I think some of our lecturers should sometimes consider and show us a little respect. I remember getting to lecture late because I took my child to the hospital and when I came and explained to the lecturer, she told me before the class that I cannot use my child as an excuse and that if I had wanted to give birth. I should have stayed in the house to do so. I became humiliated and down cast the whole day. (SM-3)
Some of our lecturers encourage us to work extra hard because we the mothers are doing extra work. One of my lecturers always enquires about the welfare of my child and entreats me to ask for help when necessary. (SM-11)
The responses above indicate that peers and colleagues sometimes complained about their absence from group activities and this made them feel guilty. It also indicates that pressure from their colleagues as regards fulfilling their responsibilities in groups could increase the stress that they experience. It was evident from the findings here that some participating student-mothers tried to shirk or elude some of their responsibilities to ease themselves of stress. These findings correspond with the findings of Leavy (1983).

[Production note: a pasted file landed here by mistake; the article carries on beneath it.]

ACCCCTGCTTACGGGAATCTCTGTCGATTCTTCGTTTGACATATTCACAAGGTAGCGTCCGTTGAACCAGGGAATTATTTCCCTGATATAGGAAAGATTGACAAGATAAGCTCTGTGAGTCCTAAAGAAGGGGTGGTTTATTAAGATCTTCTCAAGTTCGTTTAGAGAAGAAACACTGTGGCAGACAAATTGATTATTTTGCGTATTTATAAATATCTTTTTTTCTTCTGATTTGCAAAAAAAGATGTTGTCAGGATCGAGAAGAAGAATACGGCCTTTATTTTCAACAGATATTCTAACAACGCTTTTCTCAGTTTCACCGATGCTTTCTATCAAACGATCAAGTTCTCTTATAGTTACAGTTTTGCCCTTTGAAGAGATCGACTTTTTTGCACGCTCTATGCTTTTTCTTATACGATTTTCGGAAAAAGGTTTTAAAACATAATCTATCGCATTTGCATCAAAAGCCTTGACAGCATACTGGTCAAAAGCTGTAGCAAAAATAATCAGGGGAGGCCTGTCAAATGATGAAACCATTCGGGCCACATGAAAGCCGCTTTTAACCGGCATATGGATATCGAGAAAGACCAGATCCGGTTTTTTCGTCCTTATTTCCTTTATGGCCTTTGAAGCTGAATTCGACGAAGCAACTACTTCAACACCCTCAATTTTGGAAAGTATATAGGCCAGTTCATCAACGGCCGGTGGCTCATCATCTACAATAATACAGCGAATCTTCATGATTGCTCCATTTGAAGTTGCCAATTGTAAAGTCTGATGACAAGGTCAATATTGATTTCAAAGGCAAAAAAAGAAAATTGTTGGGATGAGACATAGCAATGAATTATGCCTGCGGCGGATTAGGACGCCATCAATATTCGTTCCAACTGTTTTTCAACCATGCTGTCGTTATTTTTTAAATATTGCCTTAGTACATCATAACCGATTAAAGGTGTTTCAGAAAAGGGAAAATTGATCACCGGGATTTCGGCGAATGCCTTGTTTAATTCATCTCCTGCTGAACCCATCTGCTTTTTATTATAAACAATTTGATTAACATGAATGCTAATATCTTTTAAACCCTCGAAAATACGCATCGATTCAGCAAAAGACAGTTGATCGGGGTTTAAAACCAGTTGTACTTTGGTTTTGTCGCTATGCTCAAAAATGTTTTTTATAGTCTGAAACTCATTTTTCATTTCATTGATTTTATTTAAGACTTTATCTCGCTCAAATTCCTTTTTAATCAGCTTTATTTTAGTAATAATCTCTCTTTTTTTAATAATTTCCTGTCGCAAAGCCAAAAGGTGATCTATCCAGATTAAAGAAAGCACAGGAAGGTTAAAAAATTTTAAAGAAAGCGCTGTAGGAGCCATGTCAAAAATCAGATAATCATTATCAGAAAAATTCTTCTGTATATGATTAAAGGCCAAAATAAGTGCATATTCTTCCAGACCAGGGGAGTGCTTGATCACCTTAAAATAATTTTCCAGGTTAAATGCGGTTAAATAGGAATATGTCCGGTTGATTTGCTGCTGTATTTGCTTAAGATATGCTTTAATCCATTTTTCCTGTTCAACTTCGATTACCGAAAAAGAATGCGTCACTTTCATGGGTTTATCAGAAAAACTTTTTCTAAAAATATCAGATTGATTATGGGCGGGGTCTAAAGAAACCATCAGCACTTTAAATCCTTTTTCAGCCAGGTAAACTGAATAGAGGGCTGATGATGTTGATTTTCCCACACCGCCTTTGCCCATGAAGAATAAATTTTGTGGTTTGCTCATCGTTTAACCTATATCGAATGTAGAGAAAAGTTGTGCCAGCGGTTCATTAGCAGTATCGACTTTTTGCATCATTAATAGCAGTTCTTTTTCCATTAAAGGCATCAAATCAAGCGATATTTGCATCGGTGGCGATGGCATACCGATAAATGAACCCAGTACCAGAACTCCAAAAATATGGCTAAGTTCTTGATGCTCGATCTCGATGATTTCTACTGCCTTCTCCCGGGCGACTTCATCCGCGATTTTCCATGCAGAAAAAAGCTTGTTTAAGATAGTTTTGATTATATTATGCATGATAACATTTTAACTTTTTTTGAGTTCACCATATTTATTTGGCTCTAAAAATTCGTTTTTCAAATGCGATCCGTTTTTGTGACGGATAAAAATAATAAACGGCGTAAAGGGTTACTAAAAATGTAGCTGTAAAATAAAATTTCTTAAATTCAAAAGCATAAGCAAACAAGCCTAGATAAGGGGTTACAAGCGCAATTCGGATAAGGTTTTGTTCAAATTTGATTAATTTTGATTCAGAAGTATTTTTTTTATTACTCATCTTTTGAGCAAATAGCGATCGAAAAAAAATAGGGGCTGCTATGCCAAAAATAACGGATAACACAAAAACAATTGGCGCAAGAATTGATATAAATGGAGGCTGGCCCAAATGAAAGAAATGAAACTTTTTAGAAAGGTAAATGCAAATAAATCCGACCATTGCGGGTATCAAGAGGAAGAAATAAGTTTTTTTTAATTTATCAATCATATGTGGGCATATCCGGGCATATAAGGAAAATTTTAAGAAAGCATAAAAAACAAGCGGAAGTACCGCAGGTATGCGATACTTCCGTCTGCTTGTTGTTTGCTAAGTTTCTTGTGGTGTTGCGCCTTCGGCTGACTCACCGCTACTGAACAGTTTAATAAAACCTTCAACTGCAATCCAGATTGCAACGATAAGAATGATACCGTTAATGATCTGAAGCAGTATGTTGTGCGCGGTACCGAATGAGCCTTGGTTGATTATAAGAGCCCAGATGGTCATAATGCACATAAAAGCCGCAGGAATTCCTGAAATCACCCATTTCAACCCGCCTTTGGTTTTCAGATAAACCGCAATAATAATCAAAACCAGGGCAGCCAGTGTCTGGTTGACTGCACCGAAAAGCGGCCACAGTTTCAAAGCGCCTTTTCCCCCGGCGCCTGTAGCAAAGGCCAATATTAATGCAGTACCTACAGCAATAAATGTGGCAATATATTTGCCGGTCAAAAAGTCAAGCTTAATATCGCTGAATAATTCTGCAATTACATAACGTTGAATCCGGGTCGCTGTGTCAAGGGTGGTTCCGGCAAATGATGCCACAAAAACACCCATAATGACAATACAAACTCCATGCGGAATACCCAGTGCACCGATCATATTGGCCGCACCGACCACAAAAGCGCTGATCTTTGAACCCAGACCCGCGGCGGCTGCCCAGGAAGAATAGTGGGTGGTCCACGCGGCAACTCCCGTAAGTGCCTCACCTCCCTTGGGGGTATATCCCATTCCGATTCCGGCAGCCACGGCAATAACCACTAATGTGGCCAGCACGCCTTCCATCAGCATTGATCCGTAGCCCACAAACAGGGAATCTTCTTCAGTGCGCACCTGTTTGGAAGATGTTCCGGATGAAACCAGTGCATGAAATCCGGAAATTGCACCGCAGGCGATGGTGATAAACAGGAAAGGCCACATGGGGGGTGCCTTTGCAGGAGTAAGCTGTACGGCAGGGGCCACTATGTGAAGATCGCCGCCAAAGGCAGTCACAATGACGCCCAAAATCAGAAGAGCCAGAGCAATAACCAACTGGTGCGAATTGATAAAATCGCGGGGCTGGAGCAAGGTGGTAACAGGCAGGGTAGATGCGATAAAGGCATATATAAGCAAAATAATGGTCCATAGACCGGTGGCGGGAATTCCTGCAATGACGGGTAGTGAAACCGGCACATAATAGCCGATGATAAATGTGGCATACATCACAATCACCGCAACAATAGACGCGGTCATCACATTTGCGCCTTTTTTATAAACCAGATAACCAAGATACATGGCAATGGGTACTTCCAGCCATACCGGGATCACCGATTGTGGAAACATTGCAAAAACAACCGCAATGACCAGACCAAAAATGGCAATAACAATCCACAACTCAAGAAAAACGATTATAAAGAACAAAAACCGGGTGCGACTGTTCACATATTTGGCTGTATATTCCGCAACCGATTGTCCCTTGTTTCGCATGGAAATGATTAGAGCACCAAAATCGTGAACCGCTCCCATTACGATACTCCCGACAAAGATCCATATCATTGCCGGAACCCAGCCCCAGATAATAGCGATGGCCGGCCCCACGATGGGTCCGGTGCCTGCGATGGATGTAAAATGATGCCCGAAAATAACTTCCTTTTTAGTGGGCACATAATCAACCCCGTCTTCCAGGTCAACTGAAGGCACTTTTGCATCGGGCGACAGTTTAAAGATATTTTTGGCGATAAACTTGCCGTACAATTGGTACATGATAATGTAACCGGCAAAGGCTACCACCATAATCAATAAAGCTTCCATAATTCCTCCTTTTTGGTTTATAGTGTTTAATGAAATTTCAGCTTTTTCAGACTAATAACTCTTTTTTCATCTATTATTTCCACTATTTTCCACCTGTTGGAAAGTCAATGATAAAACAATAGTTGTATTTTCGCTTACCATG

According to the findings of the study, the coping strategies include ignoring some of their family relations and friends, using social networks such as Facebook, Whatsapp, Skype, electronic mail and phone calls to interact with the family and friends, budgeting and reducing their expenses, sacrificing their time for socializing and sleeping to catch up with academic work. University authorities should also provide student-mothers with housing and child care centres on campus, as well as organise counselling services for student-mothers, lecturers should be more understanding and flexible in rescheduling their lecture periods, and the government should provide financial assistance to student-mothers.